And,it's big enough for all 3 of my print trays.
 

donbga

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L Gebhardt said:
I believe it is called reticulation and resulted in a mottled look to the film.

Larry,

If you can get any modern film to reticulate you can probably walk on water too. It pretty much can't be done short of immersing the film in boiling water followed by a liquid nitrogen bath.

Modern films are much more resilliant to extremes of processing temperature than films of yester-year. A couple or three years ago a good friend who specializes in experimental photography couldn't get film to reticulate to save her life. She was quite frustrated since she wanted to show her students this "creative" technique. Better to use a PhotoShop filter instead!

Don Bryant
 

Ed Sukach

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donbga said:
If you can get any modern film to reticulate you can probably walk on water too. It pretty much can't be done short of immersing the film in boiling water followed by a liquid nitrogen bath.

I've had it happen. Not on purpose, but as a result of freshly mixed fixer - not up to temperature - poured into a JOBO CPP-2 processor.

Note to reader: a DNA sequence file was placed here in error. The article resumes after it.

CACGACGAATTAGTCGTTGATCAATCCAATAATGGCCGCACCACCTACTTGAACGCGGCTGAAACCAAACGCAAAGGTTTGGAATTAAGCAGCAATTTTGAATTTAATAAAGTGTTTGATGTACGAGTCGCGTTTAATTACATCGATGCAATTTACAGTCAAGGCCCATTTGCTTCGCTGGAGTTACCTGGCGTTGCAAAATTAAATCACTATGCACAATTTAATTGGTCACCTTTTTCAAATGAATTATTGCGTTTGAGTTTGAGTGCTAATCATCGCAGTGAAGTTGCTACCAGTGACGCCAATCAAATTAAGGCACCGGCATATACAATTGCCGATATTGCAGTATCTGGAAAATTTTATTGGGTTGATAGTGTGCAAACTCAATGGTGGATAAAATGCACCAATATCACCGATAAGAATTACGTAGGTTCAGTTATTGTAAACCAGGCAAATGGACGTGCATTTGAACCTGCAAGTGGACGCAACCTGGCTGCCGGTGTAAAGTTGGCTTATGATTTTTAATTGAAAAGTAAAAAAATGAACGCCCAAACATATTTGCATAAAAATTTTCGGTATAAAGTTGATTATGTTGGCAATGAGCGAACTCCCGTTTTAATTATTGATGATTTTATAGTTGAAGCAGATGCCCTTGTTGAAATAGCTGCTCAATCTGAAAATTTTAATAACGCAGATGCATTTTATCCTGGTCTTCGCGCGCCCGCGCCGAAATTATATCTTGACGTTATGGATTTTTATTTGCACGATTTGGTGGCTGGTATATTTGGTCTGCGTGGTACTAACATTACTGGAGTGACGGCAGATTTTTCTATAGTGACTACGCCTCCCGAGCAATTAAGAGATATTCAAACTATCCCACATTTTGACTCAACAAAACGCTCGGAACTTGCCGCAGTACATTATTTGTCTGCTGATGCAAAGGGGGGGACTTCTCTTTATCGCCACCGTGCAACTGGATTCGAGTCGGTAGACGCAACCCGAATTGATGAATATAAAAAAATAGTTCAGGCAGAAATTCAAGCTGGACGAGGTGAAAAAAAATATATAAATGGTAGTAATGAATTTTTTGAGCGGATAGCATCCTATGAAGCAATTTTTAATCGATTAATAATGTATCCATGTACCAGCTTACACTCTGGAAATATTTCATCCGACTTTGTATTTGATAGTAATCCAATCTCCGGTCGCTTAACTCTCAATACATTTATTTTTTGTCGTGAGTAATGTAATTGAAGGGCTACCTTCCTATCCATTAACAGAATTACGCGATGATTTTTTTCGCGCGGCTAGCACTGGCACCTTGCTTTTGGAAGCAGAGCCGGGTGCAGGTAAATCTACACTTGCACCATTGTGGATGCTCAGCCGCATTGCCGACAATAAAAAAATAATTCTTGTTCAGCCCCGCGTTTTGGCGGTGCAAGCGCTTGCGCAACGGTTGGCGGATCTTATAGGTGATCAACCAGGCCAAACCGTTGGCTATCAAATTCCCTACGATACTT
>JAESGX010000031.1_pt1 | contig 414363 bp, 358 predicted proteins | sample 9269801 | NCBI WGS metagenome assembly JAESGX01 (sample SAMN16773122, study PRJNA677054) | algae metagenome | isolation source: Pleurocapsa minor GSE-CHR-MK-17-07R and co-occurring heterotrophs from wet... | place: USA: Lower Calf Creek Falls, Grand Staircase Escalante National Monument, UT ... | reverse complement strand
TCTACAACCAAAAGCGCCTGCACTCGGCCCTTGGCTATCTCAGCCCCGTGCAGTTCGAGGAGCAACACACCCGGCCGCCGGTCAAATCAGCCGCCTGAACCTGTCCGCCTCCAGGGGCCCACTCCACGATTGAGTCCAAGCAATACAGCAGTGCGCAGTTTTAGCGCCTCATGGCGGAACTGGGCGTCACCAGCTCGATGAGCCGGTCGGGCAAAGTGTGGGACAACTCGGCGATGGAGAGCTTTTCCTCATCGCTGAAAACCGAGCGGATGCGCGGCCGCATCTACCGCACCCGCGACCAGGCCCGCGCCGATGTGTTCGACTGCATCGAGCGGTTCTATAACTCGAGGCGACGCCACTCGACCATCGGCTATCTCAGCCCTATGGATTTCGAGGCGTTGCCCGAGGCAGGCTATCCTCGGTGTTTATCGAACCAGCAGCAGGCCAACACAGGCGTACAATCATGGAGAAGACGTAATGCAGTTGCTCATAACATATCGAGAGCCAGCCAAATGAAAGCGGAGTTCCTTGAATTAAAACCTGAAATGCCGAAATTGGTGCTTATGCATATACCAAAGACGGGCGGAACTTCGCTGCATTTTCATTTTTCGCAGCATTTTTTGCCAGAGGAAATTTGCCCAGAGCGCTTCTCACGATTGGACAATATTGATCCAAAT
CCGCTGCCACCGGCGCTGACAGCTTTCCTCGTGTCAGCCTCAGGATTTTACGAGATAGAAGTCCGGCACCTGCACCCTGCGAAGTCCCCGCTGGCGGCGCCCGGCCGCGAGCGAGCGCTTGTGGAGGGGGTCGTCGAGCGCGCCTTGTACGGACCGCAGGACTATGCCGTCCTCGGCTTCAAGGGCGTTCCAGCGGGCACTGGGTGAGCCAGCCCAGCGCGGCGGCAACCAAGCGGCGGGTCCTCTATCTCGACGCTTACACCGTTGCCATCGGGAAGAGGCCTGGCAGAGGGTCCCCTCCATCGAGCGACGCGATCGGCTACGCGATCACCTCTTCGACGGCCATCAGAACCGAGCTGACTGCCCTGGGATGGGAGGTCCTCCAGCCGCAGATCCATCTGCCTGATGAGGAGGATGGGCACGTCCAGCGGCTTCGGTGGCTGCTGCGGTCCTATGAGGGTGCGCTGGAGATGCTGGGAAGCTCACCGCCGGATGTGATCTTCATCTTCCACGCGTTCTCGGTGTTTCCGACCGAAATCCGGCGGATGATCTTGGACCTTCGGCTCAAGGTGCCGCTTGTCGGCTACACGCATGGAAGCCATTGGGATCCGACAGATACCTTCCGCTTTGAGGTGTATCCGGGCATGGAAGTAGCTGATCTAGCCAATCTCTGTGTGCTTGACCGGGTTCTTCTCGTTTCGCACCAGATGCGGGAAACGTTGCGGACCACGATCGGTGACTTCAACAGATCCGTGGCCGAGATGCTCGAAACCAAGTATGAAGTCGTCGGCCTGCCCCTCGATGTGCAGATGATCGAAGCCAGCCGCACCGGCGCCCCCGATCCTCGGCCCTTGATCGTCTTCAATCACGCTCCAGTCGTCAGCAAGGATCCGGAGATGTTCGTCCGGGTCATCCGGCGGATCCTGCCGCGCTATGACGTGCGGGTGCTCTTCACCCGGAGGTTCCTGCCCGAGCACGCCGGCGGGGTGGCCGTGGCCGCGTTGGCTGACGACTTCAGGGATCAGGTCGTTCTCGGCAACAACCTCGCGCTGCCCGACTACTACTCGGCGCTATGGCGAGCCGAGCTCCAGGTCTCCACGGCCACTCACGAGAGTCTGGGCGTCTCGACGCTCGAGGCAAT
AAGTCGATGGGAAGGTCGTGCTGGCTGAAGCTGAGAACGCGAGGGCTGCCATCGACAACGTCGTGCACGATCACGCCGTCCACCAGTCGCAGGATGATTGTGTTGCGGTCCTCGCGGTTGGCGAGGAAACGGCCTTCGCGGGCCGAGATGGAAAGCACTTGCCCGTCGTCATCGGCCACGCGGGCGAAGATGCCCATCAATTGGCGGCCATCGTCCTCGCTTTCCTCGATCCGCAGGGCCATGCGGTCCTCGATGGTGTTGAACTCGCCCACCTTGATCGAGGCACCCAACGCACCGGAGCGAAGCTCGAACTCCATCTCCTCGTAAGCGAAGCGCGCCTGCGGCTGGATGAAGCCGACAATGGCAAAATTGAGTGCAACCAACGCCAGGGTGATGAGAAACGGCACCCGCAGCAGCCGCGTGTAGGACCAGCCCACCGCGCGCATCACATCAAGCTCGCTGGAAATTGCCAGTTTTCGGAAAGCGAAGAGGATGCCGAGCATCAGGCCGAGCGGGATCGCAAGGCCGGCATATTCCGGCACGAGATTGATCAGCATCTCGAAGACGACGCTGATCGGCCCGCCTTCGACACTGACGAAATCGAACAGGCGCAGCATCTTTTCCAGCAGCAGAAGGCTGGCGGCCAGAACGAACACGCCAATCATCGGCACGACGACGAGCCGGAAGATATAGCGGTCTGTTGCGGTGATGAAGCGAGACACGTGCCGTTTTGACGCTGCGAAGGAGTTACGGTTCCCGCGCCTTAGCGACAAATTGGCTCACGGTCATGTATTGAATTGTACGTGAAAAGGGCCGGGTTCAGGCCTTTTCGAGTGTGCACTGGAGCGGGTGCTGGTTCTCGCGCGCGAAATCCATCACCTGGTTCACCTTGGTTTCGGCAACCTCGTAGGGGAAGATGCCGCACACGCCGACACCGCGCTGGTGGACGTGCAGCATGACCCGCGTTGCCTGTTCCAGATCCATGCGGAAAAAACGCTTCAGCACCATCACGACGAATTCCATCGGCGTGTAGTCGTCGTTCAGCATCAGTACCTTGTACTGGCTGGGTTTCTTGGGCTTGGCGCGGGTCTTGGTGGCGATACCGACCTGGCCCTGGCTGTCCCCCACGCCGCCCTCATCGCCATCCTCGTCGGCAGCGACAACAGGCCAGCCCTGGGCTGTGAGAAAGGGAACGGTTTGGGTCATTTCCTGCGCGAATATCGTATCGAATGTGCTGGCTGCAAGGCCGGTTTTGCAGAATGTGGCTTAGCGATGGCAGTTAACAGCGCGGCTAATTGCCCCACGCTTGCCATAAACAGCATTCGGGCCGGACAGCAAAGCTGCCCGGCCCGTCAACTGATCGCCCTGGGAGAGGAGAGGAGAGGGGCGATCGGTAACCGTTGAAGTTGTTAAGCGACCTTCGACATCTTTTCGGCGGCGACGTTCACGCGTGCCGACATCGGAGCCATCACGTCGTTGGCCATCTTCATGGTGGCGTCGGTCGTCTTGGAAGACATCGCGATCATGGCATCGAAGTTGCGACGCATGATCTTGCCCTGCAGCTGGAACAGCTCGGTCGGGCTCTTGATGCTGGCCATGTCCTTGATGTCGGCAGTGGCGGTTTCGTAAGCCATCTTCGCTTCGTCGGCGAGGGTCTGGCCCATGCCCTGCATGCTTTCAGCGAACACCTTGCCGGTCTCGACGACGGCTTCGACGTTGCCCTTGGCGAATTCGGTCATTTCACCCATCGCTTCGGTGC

The film was Fuji Neopan 400 - I think the developer was Satter's Zonal Pro Gamma Plus with Agfa Rapid fixer. Reticulation ... definitely.

I didn't know I could walk on water ... well maybe - if it is cold enough...
 

Ian Grant

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I.ve never seen such crap in a thread before.

If you can get your dev to the right temperature then you stick the stop bath and fix alongside. It's really not rocket science and the hot water tap will suffice in most instances.

It is important that all chemicals are within a couple of degree's C. Get it wrong & you won't see reticultaion but you might be surpriesd at the grainy developer :smile: which you'll blame on other things.

Ian
 

donbga

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Ed Sukach said:
I've had it happen. Not on purpose, but as a result of freshly mixed fixer - not up to temperature - poured into a JOBO CPP-2 processor.
The film was Fuji Neopan 400 - I think the developer was Satter's Zonal Pro Gamma Plus with Agfa Rapid fixer. Reticulation ... definitely.

I didn't know I could walk on water ... well maybe - if it is cold enough...
Ed,

Post a scan of the reticulated film and I'll be a believer.

Don